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Britain to enforce greater scrutiny of utilities to open up energy market
February 26, 2014 / 11:11 AM / 4 years ago

Britain to enforce greater scrutiny of utilities to open up energy market

* “Big Six” to publish long-term prices from March 31

* Face financial penalties if they do not comply

By Nina Chestney

LONDON, Feb 26 (Reuters) - Britain’s main energy suppliers will have to disclose long-term power prices twice daily from next month under rules to be enforced by regulator Ofgem aimed at encouraging new entrants into a fairer energy market.

From March 31, Britain’s six largest energy suppliers - Centrica-owned British Gas, SSE, EDF, RWE npower, E.ON and Scottish Power will have to publish twice daily wholesale power prices for as far as as two years ahead or face penalties.

“These reforms give independent suppliers, generators and new entrants to the market, both the visibility of prices and opportunities to trade that they need to compete with the largest energy suppliers,” Andrew Wright, Ofgem’s chief executive, said in a statement.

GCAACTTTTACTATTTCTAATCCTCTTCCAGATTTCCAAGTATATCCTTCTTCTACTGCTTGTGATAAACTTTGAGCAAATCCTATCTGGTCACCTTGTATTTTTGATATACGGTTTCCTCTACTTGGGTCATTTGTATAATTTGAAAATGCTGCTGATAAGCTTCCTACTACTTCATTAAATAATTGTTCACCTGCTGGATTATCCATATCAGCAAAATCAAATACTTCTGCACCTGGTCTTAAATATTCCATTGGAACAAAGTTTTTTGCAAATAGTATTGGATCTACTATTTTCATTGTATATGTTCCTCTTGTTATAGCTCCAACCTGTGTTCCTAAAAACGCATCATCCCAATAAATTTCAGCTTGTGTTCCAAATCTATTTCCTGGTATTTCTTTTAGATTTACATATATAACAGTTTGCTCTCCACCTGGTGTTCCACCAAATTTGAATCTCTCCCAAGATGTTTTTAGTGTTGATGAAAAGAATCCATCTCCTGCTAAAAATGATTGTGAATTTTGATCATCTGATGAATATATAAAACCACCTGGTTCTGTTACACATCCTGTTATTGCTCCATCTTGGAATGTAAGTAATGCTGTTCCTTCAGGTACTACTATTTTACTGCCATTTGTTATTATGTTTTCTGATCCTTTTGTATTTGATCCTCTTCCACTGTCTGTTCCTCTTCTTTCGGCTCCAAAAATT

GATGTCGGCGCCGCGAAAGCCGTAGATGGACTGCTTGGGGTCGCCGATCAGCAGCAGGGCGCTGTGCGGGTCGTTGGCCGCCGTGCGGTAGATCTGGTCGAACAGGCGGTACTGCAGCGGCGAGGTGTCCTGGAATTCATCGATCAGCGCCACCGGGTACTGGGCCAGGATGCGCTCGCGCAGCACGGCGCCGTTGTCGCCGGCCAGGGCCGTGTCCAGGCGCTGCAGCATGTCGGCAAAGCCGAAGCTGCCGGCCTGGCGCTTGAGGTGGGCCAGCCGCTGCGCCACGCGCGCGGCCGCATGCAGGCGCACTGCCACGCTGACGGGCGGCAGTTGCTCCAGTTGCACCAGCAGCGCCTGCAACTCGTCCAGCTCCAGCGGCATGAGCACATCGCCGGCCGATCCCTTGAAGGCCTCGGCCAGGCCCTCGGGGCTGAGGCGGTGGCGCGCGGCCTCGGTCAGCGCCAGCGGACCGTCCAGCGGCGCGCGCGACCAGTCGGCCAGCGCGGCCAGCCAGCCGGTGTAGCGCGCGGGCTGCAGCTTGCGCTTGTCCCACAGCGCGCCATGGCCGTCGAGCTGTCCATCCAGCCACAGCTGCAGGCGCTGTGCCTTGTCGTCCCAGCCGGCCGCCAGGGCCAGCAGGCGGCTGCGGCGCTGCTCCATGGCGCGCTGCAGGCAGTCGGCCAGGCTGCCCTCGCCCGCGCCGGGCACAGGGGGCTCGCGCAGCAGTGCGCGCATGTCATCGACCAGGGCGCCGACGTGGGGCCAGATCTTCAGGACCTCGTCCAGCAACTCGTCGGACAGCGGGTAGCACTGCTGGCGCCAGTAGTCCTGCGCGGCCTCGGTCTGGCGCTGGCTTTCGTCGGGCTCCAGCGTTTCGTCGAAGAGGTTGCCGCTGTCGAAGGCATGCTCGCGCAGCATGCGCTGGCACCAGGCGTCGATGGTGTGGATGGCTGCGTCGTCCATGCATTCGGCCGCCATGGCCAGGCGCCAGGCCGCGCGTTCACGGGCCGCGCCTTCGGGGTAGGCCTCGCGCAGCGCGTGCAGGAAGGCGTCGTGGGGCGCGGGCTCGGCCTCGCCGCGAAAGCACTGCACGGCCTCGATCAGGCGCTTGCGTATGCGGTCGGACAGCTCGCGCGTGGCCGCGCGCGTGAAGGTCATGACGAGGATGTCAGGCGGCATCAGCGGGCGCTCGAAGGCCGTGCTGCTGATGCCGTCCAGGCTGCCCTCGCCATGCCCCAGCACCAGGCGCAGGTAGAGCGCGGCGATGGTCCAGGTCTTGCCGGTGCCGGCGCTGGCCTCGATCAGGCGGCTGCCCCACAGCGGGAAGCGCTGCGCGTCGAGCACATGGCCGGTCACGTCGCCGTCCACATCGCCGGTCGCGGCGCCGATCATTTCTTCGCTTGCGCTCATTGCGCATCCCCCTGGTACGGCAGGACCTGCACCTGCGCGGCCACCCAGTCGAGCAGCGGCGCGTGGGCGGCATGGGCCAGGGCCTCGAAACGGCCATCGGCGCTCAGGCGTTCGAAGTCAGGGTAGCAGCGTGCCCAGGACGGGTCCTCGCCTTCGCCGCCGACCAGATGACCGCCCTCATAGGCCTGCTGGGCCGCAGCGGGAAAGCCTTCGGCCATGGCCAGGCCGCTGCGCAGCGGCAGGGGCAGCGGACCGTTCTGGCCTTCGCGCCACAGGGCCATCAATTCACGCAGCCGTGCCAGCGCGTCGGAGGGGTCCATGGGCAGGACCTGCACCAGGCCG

“Almost two million customers are with independent suppliers and we expect these reforms to help these suppliers and any new entrants to grow,” he said.

The issue of rising energy bills has dominated the political agenda since opposition Labour leader Ed Miliband promised to freeze energy bills for 20 months if he wins power in a 2015 election.

Political parties are competing with one another to be seen to be tough on what they say are unfair price rises.

This month, British Energy Secretary Ed Davey said former gas monopoly British Gas might be broken up to put a stop to excessive profit margins, responding to a review by regulators.

Ofgem, the Office for Fair Trading and the Competition and Markets Authority have been carrying out an investigation into competition in Britain’s energy retail market, looking at prices, profits and barriers to entry.

Davey said on Wednesday that making prices more transparent will help reveal how the “Big Six” companies trade and make it easier for competitors to challenge their business model.

However, SSE’s chief executive Alistair Phillips-Davies said that although the firm welcomed Ofgem’s new rules, “all measures should apply to every player in the market to ensure there is a more liquid and transparent market for all”.

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